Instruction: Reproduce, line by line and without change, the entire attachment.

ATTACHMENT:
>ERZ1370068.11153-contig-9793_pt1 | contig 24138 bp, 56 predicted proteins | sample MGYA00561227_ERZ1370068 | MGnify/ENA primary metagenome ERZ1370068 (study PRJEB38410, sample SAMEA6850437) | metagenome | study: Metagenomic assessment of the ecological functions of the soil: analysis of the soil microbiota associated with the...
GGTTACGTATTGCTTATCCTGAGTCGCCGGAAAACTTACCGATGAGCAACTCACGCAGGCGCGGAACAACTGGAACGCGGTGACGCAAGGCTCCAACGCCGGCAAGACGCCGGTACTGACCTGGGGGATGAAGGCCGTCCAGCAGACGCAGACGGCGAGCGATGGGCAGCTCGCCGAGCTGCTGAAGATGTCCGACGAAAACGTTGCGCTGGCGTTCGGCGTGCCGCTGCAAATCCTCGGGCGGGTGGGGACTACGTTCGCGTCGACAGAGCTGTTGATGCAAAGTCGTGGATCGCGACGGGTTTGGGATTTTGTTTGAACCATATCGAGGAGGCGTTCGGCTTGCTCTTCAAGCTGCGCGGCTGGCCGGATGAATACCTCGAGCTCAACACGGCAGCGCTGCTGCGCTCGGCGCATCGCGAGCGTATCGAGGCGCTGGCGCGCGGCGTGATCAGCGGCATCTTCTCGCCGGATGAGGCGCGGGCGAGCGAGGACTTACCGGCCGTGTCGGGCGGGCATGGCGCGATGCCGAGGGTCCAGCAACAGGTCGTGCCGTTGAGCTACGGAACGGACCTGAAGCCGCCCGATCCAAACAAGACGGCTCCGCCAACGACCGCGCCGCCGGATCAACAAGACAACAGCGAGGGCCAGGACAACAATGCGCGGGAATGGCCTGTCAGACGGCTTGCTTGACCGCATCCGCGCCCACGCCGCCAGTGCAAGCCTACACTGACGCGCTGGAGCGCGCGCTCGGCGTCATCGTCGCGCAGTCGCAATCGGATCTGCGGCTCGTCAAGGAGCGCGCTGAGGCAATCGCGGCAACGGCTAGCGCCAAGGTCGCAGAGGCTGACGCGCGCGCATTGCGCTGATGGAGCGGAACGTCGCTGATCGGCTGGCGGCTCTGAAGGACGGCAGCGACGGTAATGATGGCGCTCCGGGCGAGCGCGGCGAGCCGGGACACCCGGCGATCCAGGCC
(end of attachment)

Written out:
>ERZ1370068.11153-contig-9793_pt1 | contig 24138 bp, 56 predicted proteins | sample MGYA00561227_ERZ1370068 | MGnify/ENA primary metagenome ERZ1370068 (study PRJEB38410, sample SAMEA6850437) | metagenome | study: Metagenomic assessment of the ecological functions of the soil: analysis of the soil microbiota associated with the...
GGTTACGTATTGCTTATCCTGAGTCGCCGGAAAACTTACCGATGAGCAACTCACGCAGGCGCGGAACAACTGGAACGCGGTGACGCAAGGCTCCAACGCCGGCAAGACGCCGGTACTGACCTGGGGGATGAAGGCCGTCCAGCAGACGCAGACGGCGAGCGATGGGCAGCTCGCCGAGCTGCTGAAGATGTCCGACGAAAACGTTGCGCTGGCGTTCGGCGTGCCGCTGCAAATCCTCGGGCGGGTGGGGACTACGTTCGCGTCGACAGAGCTGTTGATGCAAAGTCGTGGATCGCGACGGGTTTGGGATTTTGTTTGAACCATATCGAGGAGGCGTTCGGCTTGCTCTTCAAGCTGCGCGGCTGGCCGGATGAATACCTCGAGCTCAACACGGCAGCGCTGCTGCGCTCGGCGCATCGCGAGCGTATCGAGGCGCTGGCGCGCGGCGTGATCAGCGGCATCTTCTCGCCGGATGAGGCGCGGGCGAGCGAGGACTTACCGGCCGTGTCGGGCGGGCATGGCGCGATGCCGAGGGTCCAGCAACAGGTCGTGCCGTTGAGCTACGGAACGGACCTGAAGCCGCCCGATCCAAACAAGACGGCTCCGCCAACGACCGCGCCGCCGGATCAACAAGACAACAGCGAGGGCCAGGACAACAATGCGCGGGAATGGCCTGTCAGACGGCTTGCTTGACCGCATCCGCGCCCACGCCGCCAGTGCAAGCCTACACTGACGCGCTGGAGCGCGCGCTCGGCGTCATCGTCGCGCAGTCGCAATCGGATCTGCGGCTCGTCAAGGAGCGCGCTGAGGCAATCGCGGCAACGGCTAGCGCCAAGGTCGCAGAGGCTGACGCGCGCGCATTGCGCTGATGGAGCGGAACGTCGCTGATCGGCTGGCGGCTCTGAAGGACGGCAGCGACGGTAATGATGGCGCTCCGGGCGAGCGCGGCGAGCCGGGACACCCGGCGATCCAGGCC